Charles Thomas: When the Roses aren’t Red

I was hoping for my meet cute.

It was February 1996 and I was in a new city, achingly single and hoping to meet the Sally to my Harry. I knew the meet cute trope well by that time. A long-standing scene in romantic comedies, the meet cute is the part of the movie where the members of a future romantic partnership meet in an unusual or funny way. It’s awkward but at the same time effortless. It’s pure magic.

The meet cute is the kind of romantic experience the movies and television shows I’d watched had programed me to expect. But that winter, despite the numerous grocery stores and books stores I visited hoping to literally run into the love of my life, my meet cute moment did not materialize. I ended up spending Valentine’s Day in a state of morose loneliness in my new apartment, in my new city where I knew not a single soul.

Each year when Valentine’s Day rolls around, I’m reminded that there are millions of people currently experiencing the same melancholy that I experienced back then. Some are like I was, unpartnered on a day when it seems like everyone else alive has dinner reservations for a party of two. Others are struggling with discontentment or unhappiness in their romantic relationships and dreaming of the day when their tarnished relationship is polished into a gleaming partnership like Jim and Pam on The Office. And then there are those who grieve on Valentine’s Day; people who once were blessed with romantic love, but lost it through either death, abandonment or betrayal.

Sometimes the roses that arrive on our doorsteps on Valentine’s Day are not beautiful and red.

While there have always been people alone and sad on Valentine’s Day, I fear that the depersonalizing world of online dating is enrolling more and more of us into the lonely hearts club. Dating apps only make money when people are single, and so there’s a financial interest in keeping users single, unsatisfied, and looking for someone just a little bit better. I have a friend who—when he was single—told me about how even when he was dating someone, the siren song of those apps kept reminding him that he could probably do better, and that he should keep looking.

While perpetually looking for love may be good for Tinder’s bottom line, it’s not necessarily great for their customers’ mental health. For most of us, the best romantic choice we can make for our long-term mental health is to find a decent, albeit imperfect, person and commit to doing the hard work of loving them.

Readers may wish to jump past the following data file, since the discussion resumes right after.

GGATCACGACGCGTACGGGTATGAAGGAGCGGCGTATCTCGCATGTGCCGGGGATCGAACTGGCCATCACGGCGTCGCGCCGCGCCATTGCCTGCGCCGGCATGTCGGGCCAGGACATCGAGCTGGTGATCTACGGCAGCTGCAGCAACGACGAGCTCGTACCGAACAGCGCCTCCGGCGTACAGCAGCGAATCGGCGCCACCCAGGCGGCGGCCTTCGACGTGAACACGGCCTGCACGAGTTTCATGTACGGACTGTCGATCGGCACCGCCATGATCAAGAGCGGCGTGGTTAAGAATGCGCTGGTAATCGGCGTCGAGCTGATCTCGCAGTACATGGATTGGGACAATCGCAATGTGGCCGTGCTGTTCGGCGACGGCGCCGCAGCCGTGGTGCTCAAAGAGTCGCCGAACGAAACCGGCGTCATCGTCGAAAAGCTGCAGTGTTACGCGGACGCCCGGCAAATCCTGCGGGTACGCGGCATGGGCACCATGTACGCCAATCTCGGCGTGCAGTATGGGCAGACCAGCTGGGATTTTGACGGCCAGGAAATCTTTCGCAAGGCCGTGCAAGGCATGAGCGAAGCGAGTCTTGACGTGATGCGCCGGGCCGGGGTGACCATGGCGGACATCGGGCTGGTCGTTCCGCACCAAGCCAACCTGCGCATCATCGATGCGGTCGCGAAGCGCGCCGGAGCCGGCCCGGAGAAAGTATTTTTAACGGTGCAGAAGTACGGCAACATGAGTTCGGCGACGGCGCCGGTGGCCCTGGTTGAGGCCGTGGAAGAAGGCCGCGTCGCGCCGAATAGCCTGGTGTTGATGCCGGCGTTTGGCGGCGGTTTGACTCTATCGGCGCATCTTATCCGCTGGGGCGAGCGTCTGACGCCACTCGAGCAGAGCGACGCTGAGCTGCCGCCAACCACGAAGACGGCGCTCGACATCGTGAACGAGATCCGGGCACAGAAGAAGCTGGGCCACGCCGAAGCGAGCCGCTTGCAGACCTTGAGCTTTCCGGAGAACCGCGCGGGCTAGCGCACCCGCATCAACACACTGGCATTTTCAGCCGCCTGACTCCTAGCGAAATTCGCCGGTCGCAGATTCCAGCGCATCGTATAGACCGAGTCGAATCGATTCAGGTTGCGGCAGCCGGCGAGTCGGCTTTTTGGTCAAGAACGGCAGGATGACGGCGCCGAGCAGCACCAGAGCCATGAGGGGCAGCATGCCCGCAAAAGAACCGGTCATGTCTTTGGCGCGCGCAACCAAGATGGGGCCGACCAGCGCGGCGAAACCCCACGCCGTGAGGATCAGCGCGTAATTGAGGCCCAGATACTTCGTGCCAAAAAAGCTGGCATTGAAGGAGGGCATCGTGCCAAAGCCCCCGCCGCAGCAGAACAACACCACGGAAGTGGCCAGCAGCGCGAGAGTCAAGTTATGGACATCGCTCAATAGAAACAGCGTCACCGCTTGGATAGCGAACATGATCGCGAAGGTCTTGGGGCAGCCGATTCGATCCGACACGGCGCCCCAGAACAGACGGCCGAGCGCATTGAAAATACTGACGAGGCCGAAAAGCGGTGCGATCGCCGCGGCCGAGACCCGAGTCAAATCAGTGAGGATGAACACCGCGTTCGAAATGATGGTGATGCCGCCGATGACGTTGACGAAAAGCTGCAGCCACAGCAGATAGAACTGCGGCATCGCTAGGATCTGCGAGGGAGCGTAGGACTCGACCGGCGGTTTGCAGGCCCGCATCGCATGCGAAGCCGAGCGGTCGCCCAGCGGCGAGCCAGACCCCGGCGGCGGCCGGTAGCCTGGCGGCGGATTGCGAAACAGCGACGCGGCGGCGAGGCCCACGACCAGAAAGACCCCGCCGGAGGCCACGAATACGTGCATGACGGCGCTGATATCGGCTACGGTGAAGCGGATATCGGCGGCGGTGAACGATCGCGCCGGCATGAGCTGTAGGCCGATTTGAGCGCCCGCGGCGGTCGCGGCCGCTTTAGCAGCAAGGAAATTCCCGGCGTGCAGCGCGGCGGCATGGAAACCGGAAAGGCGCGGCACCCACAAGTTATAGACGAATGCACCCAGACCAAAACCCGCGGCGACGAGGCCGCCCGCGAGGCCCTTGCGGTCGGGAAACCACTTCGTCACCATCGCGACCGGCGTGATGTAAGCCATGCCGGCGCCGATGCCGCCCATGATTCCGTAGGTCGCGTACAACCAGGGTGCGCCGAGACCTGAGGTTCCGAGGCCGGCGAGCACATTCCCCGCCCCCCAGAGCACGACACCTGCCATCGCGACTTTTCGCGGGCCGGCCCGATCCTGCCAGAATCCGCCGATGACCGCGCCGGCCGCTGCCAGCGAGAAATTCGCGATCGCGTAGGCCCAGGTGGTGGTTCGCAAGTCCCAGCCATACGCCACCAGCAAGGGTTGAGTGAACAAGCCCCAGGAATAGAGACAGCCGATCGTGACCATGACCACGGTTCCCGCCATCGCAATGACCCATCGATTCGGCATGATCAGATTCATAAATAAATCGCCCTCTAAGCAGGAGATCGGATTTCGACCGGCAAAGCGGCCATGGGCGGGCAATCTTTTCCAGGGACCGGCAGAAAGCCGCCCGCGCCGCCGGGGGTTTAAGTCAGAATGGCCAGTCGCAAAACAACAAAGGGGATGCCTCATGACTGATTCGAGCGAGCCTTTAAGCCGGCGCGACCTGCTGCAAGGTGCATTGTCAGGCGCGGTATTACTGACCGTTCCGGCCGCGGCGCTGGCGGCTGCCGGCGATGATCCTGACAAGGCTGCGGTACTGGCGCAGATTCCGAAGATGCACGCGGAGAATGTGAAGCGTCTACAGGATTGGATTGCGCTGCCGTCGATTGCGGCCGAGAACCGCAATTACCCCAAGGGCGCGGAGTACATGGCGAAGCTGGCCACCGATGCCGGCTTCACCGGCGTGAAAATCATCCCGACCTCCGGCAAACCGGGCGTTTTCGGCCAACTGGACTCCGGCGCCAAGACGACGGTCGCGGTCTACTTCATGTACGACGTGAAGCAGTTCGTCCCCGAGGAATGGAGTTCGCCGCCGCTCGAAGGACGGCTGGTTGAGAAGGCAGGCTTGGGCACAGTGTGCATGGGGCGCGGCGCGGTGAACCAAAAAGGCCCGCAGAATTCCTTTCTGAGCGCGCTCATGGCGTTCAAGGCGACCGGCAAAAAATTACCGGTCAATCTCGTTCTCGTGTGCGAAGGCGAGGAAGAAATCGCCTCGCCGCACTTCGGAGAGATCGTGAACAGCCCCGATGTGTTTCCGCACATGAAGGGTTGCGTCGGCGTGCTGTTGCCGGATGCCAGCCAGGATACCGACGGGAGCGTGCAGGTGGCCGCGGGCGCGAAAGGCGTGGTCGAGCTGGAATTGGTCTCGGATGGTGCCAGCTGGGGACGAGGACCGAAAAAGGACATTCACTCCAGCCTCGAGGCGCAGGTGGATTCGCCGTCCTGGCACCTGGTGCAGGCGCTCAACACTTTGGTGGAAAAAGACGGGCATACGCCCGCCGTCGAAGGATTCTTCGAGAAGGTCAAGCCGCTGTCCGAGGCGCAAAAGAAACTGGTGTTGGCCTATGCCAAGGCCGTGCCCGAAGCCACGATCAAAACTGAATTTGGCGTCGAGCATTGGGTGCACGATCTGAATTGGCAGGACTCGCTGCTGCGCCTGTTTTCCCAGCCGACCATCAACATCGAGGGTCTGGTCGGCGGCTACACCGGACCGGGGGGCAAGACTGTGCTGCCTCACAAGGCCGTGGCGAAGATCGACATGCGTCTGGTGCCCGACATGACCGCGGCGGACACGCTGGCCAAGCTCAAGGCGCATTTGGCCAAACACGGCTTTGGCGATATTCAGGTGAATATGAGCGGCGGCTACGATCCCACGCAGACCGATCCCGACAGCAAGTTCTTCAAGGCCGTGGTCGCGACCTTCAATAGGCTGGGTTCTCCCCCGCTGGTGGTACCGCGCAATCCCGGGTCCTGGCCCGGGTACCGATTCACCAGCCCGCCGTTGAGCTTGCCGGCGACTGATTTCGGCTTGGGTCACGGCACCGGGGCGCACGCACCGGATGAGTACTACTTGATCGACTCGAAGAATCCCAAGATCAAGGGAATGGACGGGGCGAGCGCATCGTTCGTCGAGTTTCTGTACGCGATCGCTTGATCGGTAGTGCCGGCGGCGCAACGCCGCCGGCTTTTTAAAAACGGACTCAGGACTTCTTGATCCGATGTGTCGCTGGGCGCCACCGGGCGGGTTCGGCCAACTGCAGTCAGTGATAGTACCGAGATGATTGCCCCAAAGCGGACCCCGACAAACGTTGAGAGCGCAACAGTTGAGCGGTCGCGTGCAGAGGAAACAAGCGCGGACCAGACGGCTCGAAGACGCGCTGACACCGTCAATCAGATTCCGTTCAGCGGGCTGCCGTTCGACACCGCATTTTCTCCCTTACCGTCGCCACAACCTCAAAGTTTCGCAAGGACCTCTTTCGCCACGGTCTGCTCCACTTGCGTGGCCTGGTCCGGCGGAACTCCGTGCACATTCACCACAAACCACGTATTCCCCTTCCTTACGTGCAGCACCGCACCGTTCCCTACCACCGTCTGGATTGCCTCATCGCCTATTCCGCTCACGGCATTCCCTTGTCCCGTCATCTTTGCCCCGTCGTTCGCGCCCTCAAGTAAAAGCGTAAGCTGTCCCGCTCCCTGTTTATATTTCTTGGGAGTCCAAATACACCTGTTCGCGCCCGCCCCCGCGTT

Because love always involves hard work.

My favorite quote about love comes from Fyodor Dostoevsky’s novel, The Brothers Karamazov. In the book, Dostoevsky writes a scene between a widow and her priest. The widow says she loves humankind so much that she often dreams of leaving her life of comfort behind and becoming a sister of mercy, caring for and cleansing the sores of the sickest of the sick. This dream, she says, fills her with an “invincible strength.”

It’s the same kind of strength that many of us feel when we dream of possessing the love found in romantic films.

But the priest cautions the widow that there exists a wide gulf between the kind of love found in dreams or fantasy and the kind of active love that is required in the real world. “Active love,” the priest reminds the widow, “is a harsh and dreadful thing compared to love in dreams.”

Active love is harsh because it must always grapple with the possibility of losing the beloved. Active love is dreadful because of everything that happens after the credits roll at the end of the romcom: the fights, the money problems, the in-laws and maybe even the rebellious kids.

If you’re lonely this Valentine’s Day, I think it’s normal and even laudable to yearn for the opportunity to love in this active way and to find the kind of love that is real, harsh, and at times, even dreadful.

But dreaming of a love perpetually frozen in the moments after a meet cute is likely to bring only sorrow. While that kind of love does exist, it’s as fragile as a soap bubble that immediately pops when hit with the faintest of breezes. When that bubble has burst, we are left with a mess that must be cleaned up. Then it’s time for us to start the harder task of active love. As G.K. Chesterton wrote, “to love means loving the unlovable.”

Even if you don’t have a partner this Valentine’s Day, that doesn’t mean you can’t celebrate love during this coldest time of the year. Maybe you can love your fellow human by leaving an exorbitant tip the next time you go out to dinner or maybe you can send a handwritten note to a friend you know could use a nice surprise. Remember that there are many kinds of love besides the romantic kind. There’s the love between friends, parental love, and the greatest love of all, agape.

“Love is the greatest force in the universe,” the Rev. Martin Luther King, Jr. said. “It is the heartbeat of the moral cosmos. He who loves is a participant in the being of God.”

Charles D. Thomas is a writer, psychotherapist, and Main Street Media Group board member who made Three Rivers his home for over a decade. Feedback is welcome at [email protected].

Any views or opinions expressed in “Big World, Small Town” are those of the author and do not necessarily reflect the views or opinions of the Watershed Voice staff or its board of directors.